Ownership and stewardship of particular harvesting sites by individuals, families and village groups was also widely recognized. In some cases—as with camas, springbank clover and silverweed—family ownership was established for discrete patches, whose boundaries were sometimes marked off (Boas, 1934), and proprietorship carried on for many successive generations (cf. Turner and Kuhnlein, 1982, 1983). Rocks and brush were generally cleared from these "garden" patches, and only the largest "root" parts were selected, the smaller roots, bulbs, or rhizomes being left for successive harvests. Some Nuxalk people of Bella Coola began more obvious agricultural procedures, with annual plantings of springbank clover rhizomes on the river floodplains (Edwards, 1979).

With traditions of plant resource husbanding already in place, it is not surprising that many Indigenous People became adept gardeners and farmers within the historic period. The Haida of the Queen Charlotte Islands, for example, who were already experienced growers of a certain type of aboriginal tobacco, became renowned for their expertise in potato production. Haida potatoes were grown, not only for local consumption, but were traded or sold to the Tsimshian and other mainland peoples, and to trading ships and nearby Hudson's Bay Company posts.

Plant foods, especially after processing for storage, were a common item of exchange in the traditional economies of Indigenous Peoples. Dried berries, nuts and roots, and, on the Pacific Coast, boxes of highbush cranberries and crabapples preserved in water and oil, were traded over wide areas and frequently used as potlatch and ceremonial gifts. The importance of trade and gift-giving as a means of distribution of wealth and coping with relative abundance and scarcity of plant foods in different localities is discussed by Suttles (1987) for the Northwest Coast. Within the historic period, early explorers, traders, missionaries and settlers also benefited by trading plant foods from Indigenous People, and in some cases these foods meant the difference between starvation and survival (cf. Aller, 1954).

The harvesting, preparing and eating of foods often involved ritual and ceremony. In general, plants and animals—particularly those which were important as resources—were viewed with respect and gratitude. These attitudes are evident in ceremonies such as the "First Fruits" and "First Roots" ceremonies of the Okanagan-Colville of British Columbia (Turner et al., 1980).

REGIONAL AND CULTURAL VARIATION IN PLANT FOODS USE

The diversity of plant foods used varied significantly from region to region within Canada. This is due partially to geographical and ecological influences on species distribution and abundance, and partially to cultural traditions and preferences. There is very little literature on individual use frequency or quantitative consumption of plant foods (indeed, of any traditional indigenous foods) by Indigenous Peoples in Canada. The trends in use frequency of 70 traditional food species by the Nuxalk have recently been published (Kuhnlein, 1989a, Kuhnlein and Turner, 1987; Kuhnlein, 1989b). Wein reviewed the frequency of use of contemporary foods by the Wood Buffalo Cree and Chipewyan people, and this included two traditional plant foods (birch syrup and Labrador-tea) (Wein et al., 1989). Honigmann (1949, 1961) also provided quantitative evaluations of food use, including traditional foods, in his studies on Kaska and James Bay Cree.

Throughout Canada the assumption is made that, while Indigenous People collectively have traditional knowledge of use of a tremendous variety of wild plants, this knowledge rests primarily with the elders of groups. The younger generations generally use more marketed foods and fewer traditional foods, particularly plant foods, than did their elders in earlier days. As well, elders are though to use somewhat more traditional foods today than younger generations do. It is the elders who are especially anxious to have traditional foodways documented, because they recognize that the knowledge will be lost to future generations if the current trends continue.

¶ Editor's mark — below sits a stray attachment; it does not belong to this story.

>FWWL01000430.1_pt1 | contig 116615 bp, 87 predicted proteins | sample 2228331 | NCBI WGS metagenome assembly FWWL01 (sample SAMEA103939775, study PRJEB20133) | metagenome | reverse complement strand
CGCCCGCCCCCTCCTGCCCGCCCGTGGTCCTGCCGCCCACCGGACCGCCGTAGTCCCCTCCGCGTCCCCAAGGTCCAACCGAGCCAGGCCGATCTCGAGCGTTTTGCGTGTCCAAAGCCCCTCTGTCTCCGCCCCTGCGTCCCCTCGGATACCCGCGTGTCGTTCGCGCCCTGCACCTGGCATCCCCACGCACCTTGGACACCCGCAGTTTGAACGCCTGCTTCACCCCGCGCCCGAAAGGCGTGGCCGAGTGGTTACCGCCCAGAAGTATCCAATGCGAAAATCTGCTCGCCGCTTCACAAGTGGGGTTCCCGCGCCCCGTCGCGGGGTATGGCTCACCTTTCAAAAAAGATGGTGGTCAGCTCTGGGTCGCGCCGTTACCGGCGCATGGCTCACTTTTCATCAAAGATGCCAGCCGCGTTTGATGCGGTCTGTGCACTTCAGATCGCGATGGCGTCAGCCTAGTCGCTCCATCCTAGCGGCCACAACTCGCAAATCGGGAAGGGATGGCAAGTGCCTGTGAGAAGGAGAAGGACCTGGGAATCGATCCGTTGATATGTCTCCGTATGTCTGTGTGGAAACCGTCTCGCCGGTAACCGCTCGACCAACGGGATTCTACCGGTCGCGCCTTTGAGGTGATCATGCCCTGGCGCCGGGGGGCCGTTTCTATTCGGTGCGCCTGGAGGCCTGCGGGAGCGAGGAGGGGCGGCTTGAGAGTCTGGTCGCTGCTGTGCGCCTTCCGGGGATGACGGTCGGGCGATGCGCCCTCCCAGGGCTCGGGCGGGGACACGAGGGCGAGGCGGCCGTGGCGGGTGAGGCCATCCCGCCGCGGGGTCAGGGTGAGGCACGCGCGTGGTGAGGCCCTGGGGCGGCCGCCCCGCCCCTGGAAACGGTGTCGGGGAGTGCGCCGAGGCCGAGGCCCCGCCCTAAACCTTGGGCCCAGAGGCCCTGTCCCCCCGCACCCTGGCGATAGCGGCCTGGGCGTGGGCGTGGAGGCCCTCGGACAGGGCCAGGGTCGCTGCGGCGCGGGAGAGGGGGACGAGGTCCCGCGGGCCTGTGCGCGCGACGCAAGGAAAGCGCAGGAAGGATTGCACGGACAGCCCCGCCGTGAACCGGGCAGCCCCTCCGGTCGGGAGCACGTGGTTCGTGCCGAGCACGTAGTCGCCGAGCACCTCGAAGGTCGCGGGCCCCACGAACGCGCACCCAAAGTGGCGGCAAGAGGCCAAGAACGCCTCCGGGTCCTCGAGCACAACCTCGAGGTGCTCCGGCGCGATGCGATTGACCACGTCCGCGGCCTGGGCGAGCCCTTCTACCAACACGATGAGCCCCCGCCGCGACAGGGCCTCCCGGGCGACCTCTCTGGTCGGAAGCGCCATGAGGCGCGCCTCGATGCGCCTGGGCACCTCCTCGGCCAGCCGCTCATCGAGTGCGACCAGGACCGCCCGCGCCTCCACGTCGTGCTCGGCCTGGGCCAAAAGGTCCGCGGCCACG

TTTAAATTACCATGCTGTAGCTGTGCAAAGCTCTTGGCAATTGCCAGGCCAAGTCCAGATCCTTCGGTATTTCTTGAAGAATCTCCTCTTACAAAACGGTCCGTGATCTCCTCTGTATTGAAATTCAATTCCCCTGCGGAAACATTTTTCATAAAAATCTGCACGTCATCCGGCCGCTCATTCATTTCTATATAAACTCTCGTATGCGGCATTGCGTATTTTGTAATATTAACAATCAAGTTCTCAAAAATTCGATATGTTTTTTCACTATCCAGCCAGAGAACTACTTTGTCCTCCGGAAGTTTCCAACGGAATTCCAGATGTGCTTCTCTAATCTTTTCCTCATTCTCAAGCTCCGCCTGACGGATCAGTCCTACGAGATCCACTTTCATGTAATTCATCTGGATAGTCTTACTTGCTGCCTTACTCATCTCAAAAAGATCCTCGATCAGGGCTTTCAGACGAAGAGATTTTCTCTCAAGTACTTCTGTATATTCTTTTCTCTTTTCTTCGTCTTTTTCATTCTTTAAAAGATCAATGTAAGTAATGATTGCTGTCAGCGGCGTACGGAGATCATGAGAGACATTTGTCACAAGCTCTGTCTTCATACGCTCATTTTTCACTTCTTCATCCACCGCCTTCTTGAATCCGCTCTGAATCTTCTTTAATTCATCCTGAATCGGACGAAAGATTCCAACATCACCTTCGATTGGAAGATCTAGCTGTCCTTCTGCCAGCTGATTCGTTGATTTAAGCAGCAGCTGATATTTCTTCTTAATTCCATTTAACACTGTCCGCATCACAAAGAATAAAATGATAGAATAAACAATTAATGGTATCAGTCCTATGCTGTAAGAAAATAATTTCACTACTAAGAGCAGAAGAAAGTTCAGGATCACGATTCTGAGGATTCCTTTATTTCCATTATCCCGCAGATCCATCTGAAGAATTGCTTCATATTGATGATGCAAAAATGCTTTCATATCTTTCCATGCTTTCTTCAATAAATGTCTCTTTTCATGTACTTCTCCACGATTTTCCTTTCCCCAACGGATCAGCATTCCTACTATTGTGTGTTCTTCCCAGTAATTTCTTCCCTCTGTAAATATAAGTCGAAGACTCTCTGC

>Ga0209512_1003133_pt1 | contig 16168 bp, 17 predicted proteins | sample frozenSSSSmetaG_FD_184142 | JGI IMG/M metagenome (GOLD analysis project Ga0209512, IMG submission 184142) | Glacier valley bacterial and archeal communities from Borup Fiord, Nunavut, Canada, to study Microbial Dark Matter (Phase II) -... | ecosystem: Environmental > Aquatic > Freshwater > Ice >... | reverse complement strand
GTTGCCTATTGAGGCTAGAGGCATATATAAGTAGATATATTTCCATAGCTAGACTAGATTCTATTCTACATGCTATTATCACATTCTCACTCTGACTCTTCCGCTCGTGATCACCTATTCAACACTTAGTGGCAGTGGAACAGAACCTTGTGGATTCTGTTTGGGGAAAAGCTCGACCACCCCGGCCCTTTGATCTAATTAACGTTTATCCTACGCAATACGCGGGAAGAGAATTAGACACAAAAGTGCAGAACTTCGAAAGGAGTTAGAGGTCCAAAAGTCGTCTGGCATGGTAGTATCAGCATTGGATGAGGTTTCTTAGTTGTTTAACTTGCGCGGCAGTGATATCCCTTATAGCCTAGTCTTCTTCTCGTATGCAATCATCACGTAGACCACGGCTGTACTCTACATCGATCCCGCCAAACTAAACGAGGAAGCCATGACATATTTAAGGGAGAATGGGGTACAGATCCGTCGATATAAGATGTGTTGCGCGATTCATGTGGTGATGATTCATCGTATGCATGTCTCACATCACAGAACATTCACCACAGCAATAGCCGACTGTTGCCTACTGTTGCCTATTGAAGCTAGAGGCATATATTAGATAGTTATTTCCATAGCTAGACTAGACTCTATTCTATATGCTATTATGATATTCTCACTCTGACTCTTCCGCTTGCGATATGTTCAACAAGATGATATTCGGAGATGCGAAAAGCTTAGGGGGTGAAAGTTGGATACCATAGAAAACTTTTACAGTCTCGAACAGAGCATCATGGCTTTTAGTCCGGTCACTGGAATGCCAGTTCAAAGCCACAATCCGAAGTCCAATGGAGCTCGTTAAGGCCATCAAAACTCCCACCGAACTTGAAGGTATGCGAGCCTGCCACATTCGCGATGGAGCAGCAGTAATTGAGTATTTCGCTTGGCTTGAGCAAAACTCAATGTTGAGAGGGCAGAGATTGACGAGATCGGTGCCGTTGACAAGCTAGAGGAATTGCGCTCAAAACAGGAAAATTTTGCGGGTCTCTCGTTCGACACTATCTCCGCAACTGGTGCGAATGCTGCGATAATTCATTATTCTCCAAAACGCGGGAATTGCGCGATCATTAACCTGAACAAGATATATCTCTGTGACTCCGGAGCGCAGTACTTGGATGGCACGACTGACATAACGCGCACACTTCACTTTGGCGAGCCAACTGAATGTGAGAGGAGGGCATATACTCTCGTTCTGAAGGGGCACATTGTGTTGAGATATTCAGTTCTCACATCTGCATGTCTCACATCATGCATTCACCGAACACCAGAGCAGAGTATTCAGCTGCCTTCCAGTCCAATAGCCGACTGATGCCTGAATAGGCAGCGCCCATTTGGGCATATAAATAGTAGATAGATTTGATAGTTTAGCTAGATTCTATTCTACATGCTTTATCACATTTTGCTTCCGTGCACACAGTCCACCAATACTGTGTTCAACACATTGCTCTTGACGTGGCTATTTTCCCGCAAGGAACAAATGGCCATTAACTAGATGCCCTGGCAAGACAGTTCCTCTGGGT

Generally speaking, fewer plant foods (both in terms of species, and in total quantity) have been used by Indigenous People resident in northern latitudes. The greatest variety of plant foods appears to have been in the ecologically diverse plateau and montane region of south central British Columbia. Here, for example, the Nlaka'pamux (Thompson) Interior Salish used no less than 120 plant species in some way as sources of foods, flavorings or beverages (Turner et al., 1990; Laforet et al., 1990). In eastern Canada, as noted previously, cultivated plants including maize and squash, augmented a variety of gathered plant species, with fruit (berries) being the most widely exploited. Published ethnobotanical works often describe the plants used, but give little quantitative information on the extent of use by population groups.

The amount of a plant food used, together with its nutrient contents, are the two essential pieces of information needed to determine the contribution a food makes to the nutrient needs of individuals. In the absence of the first essential piece of information, only generalizations about potential usefulness of a plant food to a population group can be made. However, if a food is known to be a good source of nutrition, and if it is widely available and known to be aesthetically pleasing to the group, assumptions can be made with greater certainty that the food is, or was, widely used.

PLANT FOODS AND THE HEALTH OF INDIGENOUS PEOPLE

The health implications of the use of indigenous plant foods are multifaceted. On the one hand, plant foods contain nutrients that are not as readily found in animal foods, such as fibre, carotenes, vitamin C, and energy-rich carbohydrates. The diets of precontact Indigenous People would be expected to contain reasonable amounts of plants to provide these nutrients, and plant foods were stored for use during seasons when they were not available fresh from the environment. Plant foods also provided variety in flavor and texture to a meat, fish or grain based subsistence pattern.